--- your online source for astronomical & satellite images ---
The Orion Nebula and Cluster
from the VLT Survey Telescope
Orion Nebula, M42
Emission Nebula, H II Region
RA 5h 35m 8.26s Dec -5° 28' 43.32"
59.95 x 46.56 arcminutes
North is 0.2° left of vertical
July 27, 2017
Other views of the Orion Nebula:
N0601a N0601q N0801sp N1006es N1625eo N1723eo
Click the image to buy a print
ABOUT THIS IMAGE:
Using new observations from ESOs VLT Survey Telescope, astronomers have discovered three different populations of young stars within the Orion Nebula Cluster. This unexpected discovery adds very valuable new insights for the understanding of how such clusters form. It suggests that star formation might proceed in bursts, where each burst occurs on a much faster time-scale than previously thought.
OmegaCAM the wide-field optical camera on ESOs VLT Survey Telescope (VST) has captured the spectacular Orion Nebula and its associated cluster of young stars in great detail, producing a beautiful new image. This object is one of the closest stellar nurseries for both low and high-mass stars, at a distance of about 1350 light-years .
But this is more than just a pretty picture. A team led by ESO astronomer Giacomo Beccari has used these data of unparallelled quality to precisely measure the brightness and colors of all the stars in the Orion Nebula Cluster. These measurements allowed the astronomers to determine the mass and ages of the stars. To their surprise, the data revealed three different sequences of potentially different ages.
Looking at the data for the first time was one of those Wow! moments that happen only once or twice in an astronomer's lifetime, says Beccari, lead author of the paper presenting the results. The incredible quality of the OmegaCAM images revealed without any doubt that we were seeing three distinct populations of stars in the central parts of Orion.
Monika Petr-Gotzens, co-author and also based at ESO Garching, continues, This is an important result. What we are witnessing is that the stars of a cluster at the beginning of their lives didnt form altogether simultaneously. This may mean that our understanding of how stars form in clusters needs to be modified.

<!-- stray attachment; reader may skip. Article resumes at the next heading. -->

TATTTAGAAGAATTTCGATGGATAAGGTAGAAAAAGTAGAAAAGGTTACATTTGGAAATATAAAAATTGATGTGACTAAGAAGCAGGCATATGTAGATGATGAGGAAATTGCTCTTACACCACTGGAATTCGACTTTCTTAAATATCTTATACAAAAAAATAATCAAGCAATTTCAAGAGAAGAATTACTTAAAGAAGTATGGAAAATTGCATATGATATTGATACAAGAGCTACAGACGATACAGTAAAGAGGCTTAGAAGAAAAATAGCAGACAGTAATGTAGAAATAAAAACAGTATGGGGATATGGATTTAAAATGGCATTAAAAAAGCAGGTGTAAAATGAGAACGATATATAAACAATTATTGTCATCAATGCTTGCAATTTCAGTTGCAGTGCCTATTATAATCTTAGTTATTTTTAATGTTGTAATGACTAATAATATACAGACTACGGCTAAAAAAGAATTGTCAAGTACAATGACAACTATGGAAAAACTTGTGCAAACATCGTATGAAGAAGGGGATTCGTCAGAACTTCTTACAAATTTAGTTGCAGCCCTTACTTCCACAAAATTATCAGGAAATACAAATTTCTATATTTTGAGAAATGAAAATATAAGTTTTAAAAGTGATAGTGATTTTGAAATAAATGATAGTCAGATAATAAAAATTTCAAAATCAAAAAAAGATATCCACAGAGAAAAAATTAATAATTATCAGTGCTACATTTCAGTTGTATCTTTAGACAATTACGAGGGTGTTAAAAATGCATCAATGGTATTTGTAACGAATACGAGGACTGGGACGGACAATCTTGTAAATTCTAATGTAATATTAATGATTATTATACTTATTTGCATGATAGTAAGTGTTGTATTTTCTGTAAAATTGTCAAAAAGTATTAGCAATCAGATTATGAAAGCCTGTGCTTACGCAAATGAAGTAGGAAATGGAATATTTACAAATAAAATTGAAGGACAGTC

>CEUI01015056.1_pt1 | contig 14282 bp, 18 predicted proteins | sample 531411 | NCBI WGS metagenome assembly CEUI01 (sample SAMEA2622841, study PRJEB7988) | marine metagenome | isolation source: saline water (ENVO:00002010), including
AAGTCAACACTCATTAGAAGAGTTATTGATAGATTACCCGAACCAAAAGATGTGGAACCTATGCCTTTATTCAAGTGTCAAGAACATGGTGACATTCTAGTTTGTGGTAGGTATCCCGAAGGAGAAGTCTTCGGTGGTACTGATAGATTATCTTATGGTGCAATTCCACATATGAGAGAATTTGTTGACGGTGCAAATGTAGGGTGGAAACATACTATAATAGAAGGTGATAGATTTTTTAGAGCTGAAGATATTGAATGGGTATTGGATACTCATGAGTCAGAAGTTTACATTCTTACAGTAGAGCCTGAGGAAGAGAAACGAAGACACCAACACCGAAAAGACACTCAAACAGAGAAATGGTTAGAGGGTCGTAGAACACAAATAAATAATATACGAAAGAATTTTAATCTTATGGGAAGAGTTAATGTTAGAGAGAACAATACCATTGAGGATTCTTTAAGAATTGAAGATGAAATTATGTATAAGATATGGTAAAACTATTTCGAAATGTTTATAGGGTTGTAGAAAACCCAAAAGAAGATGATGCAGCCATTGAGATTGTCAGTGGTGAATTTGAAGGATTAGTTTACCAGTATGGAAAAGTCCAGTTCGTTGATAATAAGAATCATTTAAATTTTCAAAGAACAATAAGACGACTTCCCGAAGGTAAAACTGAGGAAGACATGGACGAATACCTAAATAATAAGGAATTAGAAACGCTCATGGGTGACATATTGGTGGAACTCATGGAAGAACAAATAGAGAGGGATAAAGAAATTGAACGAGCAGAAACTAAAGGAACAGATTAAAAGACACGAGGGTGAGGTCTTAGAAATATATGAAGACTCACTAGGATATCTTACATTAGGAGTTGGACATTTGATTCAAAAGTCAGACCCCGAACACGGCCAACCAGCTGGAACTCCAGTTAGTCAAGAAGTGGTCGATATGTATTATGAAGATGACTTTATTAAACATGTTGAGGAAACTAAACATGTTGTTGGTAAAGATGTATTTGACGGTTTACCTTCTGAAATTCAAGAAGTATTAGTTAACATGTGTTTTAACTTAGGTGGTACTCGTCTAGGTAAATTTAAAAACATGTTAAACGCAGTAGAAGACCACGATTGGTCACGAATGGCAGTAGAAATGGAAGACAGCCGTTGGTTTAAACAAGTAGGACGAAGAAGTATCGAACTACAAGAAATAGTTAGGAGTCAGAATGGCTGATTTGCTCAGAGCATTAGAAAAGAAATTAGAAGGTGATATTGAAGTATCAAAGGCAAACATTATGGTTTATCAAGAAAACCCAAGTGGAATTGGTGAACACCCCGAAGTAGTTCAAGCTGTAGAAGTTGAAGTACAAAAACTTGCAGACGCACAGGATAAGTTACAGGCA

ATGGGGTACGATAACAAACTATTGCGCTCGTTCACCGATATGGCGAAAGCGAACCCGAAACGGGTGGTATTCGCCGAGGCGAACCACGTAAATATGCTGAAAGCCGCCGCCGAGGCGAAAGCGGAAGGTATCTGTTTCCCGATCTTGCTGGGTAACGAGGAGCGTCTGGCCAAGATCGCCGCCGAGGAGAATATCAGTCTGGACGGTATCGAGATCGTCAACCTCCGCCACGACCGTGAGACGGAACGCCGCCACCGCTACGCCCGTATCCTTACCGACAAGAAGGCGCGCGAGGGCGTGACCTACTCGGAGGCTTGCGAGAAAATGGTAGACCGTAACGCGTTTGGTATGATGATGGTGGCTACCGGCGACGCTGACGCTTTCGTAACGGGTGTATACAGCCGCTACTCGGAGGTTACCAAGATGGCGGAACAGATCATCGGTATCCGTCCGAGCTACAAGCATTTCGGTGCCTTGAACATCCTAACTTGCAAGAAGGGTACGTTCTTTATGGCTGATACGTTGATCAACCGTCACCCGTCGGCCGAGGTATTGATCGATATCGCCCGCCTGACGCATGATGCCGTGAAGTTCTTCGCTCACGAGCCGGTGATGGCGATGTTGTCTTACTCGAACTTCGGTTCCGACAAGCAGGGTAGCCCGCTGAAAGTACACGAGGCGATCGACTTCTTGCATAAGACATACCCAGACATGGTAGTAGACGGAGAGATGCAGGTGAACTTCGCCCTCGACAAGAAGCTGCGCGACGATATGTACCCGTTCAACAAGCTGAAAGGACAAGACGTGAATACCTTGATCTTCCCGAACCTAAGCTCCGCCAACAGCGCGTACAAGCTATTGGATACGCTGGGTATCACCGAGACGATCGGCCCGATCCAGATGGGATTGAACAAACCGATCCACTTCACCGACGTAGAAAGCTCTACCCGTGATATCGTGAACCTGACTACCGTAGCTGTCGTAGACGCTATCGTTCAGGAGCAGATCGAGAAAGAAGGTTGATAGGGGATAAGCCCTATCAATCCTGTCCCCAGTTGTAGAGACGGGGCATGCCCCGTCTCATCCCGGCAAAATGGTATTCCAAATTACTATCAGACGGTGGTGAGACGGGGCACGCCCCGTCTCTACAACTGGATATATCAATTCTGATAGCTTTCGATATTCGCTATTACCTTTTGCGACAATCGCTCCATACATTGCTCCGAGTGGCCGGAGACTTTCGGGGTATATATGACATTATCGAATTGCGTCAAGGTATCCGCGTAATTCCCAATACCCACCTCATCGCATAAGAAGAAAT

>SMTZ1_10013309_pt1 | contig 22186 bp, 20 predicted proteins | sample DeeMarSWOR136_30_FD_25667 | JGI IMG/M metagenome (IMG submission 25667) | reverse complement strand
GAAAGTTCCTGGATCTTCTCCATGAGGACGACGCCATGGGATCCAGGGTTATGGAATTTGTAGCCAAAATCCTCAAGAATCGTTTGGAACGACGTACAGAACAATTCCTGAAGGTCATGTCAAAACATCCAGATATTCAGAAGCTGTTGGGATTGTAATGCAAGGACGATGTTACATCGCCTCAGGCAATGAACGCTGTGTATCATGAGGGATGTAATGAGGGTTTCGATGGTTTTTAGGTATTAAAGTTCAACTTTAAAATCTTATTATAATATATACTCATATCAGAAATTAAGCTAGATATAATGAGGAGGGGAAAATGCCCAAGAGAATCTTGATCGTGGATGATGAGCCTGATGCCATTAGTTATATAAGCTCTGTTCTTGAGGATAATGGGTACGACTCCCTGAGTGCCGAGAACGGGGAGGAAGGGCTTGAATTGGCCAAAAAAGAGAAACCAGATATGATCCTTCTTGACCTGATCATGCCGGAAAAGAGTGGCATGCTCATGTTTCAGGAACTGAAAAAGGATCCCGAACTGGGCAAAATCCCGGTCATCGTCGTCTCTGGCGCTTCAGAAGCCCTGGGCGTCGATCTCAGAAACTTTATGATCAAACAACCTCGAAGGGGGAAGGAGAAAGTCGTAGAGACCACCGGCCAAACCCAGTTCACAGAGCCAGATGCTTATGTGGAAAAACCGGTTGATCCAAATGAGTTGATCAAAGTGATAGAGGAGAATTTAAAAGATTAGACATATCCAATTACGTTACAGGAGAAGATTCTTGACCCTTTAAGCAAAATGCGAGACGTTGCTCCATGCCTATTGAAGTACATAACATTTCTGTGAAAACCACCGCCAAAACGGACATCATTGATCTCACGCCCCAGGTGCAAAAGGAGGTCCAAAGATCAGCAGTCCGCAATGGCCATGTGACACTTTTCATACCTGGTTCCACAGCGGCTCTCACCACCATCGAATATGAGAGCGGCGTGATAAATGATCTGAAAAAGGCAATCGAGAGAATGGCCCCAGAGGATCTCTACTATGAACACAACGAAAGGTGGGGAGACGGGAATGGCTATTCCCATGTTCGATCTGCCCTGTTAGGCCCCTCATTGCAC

The astronomers looked carefully at the possibility that instead of indicating different ages, the different brightnesses and colors of some of the stars were due to hidden companion stars, which would make the stars appear brighter and redder than they really were. But this idea would imply quite unusual properties of the pairs, which have never before been observed. Other measurements of the stars, such as their rotation speeds and spectra, also indicated that they must have different ages .
Although we cannot yet formally disprove the possibility that these stars are binaries, it seems much more natural to accept that what we see are three generations of stars that formed in succession, within less than three million years, concludes Beccari.
new results strongly suggest that star formation in the Orion Nebula Cluster
is proceeding in bursts, and more quickly than had been previously thought.
 The Orion Nebula has been studied by many of ESOs telescopes, including images in visible light from the MPG/ESO 2.2-meter telescope (eso1103) and infrared images from VISTA (eso1701) and the HAWK-I instrument on the Very Large Telescope (eso1625).
 The group also found that each of the three different generations rotate at different speeds the youngest stars rotate the fastest, and the oldest stars rotate the slowest. In this scenario, the stars would have formed in quick succession, within a time frame of three million years.